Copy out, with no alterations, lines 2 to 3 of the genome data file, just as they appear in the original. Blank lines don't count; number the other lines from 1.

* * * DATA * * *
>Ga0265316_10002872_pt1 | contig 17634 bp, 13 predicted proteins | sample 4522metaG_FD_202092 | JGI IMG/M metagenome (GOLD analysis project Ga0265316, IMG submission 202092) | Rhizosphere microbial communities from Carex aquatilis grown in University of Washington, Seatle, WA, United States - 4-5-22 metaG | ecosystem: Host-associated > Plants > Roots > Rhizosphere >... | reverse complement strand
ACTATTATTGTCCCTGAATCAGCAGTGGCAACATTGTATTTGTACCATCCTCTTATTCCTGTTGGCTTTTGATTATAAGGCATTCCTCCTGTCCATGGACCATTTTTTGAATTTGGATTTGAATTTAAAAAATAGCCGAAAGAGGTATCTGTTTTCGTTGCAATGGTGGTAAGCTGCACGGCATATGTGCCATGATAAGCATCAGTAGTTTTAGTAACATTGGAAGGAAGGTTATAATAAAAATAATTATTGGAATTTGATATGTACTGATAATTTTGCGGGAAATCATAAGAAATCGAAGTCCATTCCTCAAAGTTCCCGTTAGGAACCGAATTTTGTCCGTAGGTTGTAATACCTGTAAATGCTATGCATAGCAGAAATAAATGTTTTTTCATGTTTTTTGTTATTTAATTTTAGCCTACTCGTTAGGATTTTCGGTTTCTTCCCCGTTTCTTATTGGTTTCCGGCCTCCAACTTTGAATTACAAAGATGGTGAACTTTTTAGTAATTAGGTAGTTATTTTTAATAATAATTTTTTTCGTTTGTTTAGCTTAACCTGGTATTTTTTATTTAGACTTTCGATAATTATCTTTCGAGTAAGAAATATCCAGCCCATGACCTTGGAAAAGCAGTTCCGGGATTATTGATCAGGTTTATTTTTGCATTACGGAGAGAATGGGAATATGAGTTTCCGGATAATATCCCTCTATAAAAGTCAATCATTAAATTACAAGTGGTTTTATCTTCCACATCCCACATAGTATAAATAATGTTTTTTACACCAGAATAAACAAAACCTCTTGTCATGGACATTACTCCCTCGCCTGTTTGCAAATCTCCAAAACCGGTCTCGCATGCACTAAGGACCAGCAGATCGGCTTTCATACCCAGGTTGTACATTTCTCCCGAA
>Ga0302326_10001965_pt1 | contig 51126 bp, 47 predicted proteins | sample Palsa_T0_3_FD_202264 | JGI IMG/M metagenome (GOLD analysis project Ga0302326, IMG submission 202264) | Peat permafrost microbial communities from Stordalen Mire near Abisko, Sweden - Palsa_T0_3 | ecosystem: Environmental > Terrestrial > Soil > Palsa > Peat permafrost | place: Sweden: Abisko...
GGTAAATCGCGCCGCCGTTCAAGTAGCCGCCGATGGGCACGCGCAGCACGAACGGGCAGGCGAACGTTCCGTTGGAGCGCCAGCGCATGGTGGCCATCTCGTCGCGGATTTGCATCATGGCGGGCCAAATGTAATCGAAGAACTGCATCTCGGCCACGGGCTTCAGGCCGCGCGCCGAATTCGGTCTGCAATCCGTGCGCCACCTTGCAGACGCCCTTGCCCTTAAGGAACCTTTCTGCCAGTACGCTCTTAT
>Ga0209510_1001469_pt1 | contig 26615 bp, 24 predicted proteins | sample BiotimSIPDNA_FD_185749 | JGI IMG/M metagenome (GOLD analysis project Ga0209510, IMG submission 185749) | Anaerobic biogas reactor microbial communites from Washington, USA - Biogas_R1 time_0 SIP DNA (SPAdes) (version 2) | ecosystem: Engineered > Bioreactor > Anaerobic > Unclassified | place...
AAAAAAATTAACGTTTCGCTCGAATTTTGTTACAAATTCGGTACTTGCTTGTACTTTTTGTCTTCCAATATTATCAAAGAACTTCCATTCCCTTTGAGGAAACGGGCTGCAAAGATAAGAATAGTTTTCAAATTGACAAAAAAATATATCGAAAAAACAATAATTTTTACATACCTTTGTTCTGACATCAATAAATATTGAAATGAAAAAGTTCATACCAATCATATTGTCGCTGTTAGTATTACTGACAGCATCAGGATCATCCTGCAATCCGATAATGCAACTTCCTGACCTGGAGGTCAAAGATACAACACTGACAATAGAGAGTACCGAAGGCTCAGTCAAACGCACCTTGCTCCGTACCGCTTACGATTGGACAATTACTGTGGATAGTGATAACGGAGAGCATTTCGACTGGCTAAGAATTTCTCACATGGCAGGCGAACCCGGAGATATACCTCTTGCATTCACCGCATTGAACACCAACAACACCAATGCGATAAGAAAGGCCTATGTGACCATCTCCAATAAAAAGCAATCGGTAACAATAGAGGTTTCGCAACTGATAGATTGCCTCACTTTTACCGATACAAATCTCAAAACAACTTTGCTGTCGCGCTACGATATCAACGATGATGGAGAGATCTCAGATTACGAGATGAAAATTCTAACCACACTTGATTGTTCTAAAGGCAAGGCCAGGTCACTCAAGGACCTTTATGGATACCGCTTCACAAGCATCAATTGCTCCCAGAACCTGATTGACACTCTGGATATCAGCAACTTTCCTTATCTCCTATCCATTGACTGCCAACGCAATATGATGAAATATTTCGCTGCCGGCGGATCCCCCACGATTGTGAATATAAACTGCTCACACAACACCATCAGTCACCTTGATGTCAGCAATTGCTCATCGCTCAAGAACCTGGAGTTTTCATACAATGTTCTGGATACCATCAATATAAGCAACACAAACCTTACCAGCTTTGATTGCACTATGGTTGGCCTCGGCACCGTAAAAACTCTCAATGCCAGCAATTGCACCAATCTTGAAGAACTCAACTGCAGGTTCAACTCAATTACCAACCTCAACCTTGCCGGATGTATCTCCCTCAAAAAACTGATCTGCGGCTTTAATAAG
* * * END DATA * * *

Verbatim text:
ACTATTATTGTCCCTGAATCAGCAGTGGCAACATTGTATTTGTACCATCCTCTTATTCCTGTTGGCTTTTGATTATAAGGCATTCCTCCTGTCCATGGACCATTTTTTGAATTTGGATTTGAATTTAAAAAATAGCCGAAAGAGGTATCTGTTTTCGTTGCAATGGTGGTAAGCTGCACGGCATATGTGCCATGATAAGCATCAGTAGTTTTAGTAACATTGGAAGGAAGGTTATAATAAAAATAATTATTGGAATTTGATATGTACTGATAATTTTGCGGGAAATCATAAGAAATCGAAGTCCATTCCTCAAAGTTCCCGTTAGGAACCGAATTTTGTCCGTAGGTTGTAATACCTGTAAATGCTATGCATAGCAGAAATAAATGTTTTTTCATGTTTTTTGTTATTTAATTTTAGCCTACTCGTTAGGATTTTCGGTTTCTTCCCCGTTTCTTATTGGTTTCCGGCCTCCAACTTTGAATTACAAAGATGGTGAACTTTTTAGTAATTAGGTAGTTATTTTTAATAATAATTTTTTTCGTTTGTTTAGCTTAACCTGGTATTTTTTATTTAGACTTTCGATAATTATCTTTCGAGTAAGAAATATCCAGCCCATGACCTTGGAAAAGCAGTTCCGGGATTATTGATCAGGTTTATTTTTGCATTACGGAGAGAATGGGAATATGAGTTTCCGGATAATATCCCTCTATAAAAGTCAATCATTAAATTACAAGTGGTTTTATCTTCCACATCCCACATAGTATAAATAATGTTTTTTACACCAGAATAAACAAAACCTCTTGTCATGGACATTACTCCCTCGCCTGTTTGCAAATCTCCAAAACCGGTCTCGCATGCACTAAGGACCAGCAGATCGGCTTTCATACCCAGGTTGTACATTTCTCCCGAA
>Ga0302326_10001965_pt1 | contig 51126 bp, 47 predicted proteins | sample Palsa_T0_3_FD_202264 | JGI IMG/M metagenome (GOLD analysis project Ga0302326, IMG submission 202264) | Peat permafrost microbial communities from Stordalen Mire near Abisko, Sweden - Palsa_T0_3 | ecosystem: Environmental > Terrestrial > Soil > Palsa > Peat permafrost | place: Sweden: Abisko...